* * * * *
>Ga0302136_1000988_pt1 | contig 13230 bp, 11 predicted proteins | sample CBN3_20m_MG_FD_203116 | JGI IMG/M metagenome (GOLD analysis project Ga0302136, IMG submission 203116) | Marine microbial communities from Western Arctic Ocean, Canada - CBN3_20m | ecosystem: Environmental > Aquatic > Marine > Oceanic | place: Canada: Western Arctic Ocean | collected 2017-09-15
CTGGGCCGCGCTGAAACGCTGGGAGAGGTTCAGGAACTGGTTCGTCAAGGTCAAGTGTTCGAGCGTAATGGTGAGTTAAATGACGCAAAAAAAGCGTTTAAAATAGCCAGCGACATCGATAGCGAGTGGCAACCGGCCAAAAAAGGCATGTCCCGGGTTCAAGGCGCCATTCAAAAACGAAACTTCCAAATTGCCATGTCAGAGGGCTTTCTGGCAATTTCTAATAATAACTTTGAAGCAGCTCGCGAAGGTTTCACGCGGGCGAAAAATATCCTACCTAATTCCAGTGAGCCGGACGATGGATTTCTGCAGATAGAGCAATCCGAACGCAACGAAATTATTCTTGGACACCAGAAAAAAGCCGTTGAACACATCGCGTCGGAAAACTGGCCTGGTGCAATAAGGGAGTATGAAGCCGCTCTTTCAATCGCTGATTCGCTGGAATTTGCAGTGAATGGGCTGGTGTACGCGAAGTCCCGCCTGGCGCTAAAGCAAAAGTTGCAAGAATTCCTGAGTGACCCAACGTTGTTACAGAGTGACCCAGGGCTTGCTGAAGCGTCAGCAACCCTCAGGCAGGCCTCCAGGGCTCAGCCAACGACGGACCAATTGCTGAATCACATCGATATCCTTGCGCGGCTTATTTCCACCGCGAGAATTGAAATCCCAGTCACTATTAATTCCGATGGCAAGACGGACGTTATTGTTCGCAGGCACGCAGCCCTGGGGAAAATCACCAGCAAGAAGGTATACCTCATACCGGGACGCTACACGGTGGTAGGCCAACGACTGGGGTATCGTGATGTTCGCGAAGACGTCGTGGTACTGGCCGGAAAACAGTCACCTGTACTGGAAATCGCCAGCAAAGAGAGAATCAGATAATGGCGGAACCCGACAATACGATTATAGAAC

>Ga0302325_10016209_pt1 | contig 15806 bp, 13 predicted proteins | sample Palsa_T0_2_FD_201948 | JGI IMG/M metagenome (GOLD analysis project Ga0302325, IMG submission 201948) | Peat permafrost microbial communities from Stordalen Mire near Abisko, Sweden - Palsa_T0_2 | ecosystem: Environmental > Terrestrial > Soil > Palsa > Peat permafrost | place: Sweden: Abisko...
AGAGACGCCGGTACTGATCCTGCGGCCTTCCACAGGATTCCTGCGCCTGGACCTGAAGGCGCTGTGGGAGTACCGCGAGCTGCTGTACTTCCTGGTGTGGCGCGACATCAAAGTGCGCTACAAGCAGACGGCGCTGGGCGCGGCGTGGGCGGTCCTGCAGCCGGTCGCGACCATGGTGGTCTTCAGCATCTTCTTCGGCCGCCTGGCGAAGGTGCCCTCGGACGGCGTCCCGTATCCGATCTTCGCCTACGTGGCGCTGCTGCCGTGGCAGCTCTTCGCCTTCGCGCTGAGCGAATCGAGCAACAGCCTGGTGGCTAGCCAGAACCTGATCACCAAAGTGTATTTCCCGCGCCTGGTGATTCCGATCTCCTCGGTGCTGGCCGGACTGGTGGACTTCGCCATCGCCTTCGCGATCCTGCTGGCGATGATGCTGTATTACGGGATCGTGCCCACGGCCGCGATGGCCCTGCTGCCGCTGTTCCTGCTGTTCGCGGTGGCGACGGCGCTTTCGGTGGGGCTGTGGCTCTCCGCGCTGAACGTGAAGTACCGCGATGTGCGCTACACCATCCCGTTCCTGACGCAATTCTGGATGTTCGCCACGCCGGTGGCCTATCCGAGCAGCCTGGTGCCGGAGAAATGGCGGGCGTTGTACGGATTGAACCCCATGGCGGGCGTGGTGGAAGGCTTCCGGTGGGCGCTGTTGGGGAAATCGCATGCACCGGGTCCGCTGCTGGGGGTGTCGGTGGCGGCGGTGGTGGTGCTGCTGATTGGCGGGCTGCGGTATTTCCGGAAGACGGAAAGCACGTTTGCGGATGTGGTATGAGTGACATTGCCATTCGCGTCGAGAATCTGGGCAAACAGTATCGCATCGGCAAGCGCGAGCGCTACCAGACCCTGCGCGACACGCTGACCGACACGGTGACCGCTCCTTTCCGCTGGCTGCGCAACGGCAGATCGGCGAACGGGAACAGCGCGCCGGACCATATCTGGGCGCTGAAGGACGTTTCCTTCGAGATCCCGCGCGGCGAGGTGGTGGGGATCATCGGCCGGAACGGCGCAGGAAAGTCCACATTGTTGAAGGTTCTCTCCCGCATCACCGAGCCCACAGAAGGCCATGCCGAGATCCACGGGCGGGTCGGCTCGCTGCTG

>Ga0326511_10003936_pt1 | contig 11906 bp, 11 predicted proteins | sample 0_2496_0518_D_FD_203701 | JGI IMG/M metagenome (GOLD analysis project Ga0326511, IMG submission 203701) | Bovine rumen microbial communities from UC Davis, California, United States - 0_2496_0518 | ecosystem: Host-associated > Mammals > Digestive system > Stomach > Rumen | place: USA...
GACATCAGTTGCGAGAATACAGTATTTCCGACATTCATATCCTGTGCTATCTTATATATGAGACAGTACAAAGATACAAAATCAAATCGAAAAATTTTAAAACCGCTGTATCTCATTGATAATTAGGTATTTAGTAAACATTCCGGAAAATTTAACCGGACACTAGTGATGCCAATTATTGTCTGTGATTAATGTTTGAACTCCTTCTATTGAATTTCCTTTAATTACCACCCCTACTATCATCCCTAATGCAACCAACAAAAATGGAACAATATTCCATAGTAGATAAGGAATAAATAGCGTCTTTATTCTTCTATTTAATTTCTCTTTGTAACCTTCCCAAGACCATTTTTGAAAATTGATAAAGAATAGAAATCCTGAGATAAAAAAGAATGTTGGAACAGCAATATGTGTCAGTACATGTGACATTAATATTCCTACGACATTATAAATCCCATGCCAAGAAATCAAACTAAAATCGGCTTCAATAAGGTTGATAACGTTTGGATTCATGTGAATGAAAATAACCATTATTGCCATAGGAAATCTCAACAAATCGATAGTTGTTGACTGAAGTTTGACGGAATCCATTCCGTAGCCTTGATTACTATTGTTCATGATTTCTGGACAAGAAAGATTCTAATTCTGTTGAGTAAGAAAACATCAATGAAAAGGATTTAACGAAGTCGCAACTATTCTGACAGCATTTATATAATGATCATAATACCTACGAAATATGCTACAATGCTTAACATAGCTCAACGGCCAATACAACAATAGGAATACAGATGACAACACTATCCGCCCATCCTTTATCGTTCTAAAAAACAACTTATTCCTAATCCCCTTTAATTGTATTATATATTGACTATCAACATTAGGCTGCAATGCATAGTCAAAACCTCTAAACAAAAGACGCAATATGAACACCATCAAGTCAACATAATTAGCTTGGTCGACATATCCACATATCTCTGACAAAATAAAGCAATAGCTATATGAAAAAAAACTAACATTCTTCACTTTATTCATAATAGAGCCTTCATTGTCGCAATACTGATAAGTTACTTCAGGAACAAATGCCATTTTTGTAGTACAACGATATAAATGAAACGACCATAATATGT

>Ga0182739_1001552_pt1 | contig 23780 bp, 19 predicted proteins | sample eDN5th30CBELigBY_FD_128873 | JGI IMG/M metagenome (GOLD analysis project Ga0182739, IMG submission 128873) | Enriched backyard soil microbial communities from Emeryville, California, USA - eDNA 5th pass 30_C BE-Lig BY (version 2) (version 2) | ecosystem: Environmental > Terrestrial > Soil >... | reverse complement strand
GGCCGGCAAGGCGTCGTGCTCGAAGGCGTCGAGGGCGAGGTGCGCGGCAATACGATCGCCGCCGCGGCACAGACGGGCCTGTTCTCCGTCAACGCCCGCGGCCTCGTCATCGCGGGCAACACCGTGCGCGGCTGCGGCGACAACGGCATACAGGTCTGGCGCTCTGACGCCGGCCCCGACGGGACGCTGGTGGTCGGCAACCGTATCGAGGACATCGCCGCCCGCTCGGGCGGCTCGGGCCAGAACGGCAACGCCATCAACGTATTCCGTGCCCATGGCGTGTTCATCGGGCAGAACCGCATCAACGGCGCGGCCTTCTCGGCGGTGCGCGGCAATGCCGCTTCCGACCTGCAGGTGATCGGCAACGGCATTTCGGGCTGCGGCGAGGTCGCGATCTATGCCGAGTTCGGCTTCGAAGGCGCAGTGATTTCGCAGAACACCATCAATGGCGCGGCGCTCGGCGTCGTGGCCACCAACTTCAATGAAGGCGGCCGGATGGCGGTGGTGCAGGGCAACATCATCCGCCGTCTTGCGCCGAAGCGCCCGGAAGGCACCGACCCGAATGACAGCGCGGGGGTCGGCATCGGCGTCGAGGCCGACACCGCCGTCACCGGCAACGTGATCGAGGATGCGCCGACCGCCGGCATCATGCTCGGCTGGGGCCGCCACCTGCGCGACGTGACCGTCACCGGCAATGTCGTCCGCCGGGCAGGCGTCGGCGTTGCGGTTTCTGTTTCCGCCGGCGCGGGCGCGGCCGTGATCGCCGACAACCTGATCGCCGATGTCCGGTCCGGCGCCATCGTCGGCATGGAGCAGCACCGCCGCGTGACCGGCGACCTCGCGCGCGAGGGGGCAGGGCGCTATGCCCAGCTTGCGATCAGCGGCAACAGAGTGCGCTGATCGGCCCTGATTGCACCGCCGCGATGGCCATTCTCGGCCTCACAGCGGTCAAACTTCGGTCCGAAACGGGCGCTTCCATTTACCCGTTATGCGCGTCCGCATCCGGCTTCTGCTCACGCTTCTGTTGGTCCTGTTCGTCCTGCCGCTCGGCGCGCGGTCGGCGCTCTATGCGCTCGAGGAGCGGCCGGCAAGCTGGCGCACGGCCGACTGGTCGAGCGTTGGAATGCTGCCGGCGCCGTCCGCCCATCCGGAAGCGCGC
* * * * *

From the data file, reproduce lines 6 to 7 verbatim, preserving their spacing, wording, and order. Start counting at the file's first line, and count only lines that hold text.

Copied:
GACATCAGTTGCGAGAATACAGTATTTCCGACATTCATATCCTGTGCTATCTTATATATGAGACAGTACAAAGATACAAAATCAAATCGAAAAATTTTAAAACCGCTGTATCTCATTGATAATTAGGTATTTAGTAAACATTCCGGAAAATTTAACCGGACACTAGTGATGCCAATTATTGTCTGTGATTAATGTTTGAACTCCTTCTATTGAATTTCCTTTAATTACCACCCCTACTATCATCCCTAATGCAACCAACAAAAATGGAACAATATTCCATAGTAGATAAGGAATAAATAGCGTCTTTATTCTTCTATTTAATTTCTCTTTGTAACCTTCCCAAGACCATTTTTGAAAATTGATAAAGAATAGAAATCCTGAGATAAAAAAGAATGTTGGAACAGCAATATGTGTCAGTACATGTGACATTAATATTCCTACGACATTATAAATCCCATGCCAAGAAATCAAACTAAAATCGGCTTCAATAAGGTTGATAACGTTTGGATTCATGTGAATGAAAATAACCATTATTGCCATAGGAAATCTCAACAAATCGATAGTTGTTGACTGAAGTTTGACGGAATCCATTCCGTAGCCTTGATTACTATTGTTCATGATTTCTGGACAAGAAAGATTCTAATTCTGTTGAGTAAGAAAACATCAATGAAAAGGATTTAACGAAGTCGCAACTATTCTGACAGCATTTATATAATGATCATAATACCTACGAAATATGCTACAATGCTTAACATAGCTCAACGGCCAATACAACAATAGGAATACAGATGACAACACTATCCGCCCATCCTTTATCGTTCTAAAAAACAACTTATTCCTAATCCCCTTTAATTGTATTATATATTGACTATCAACATTAGGCTGCAATGCATAGTCAAAACCTCTAAACAAAAGACGCAATATGAACACCATCAAGTCAACATAATTAGCTTGGTCGACATATCCACATATCTCTGACAAAATAAAGCAATAGCTATATGAAAAAAAACTAACATTCTTCACTTTATTCATAATAGAGCCTTCATTGTCGCAATACTGATAAGTTACTTCAGGAACAAATGCCATTTTTGTAGTACAACGATATAAATGAAACGACCATAATATGT

>Ga0182739_1001552_pt1 | contig 23780 bp, 19 predicted proteins | sample eDN5th30CBELigBY_FD_128873 | JGI IMG/M metagenome (GOLD analysis project Ga0182739, IMG submission 128873) | Enriched backyard soil microbial communities from Emeryville, California, USA - eDNA 5th pass 30_C BE-Lig BY (version 2) (version 2) | ecosystem: Environmental > Terrestrial > Soil >... | reverse complement strand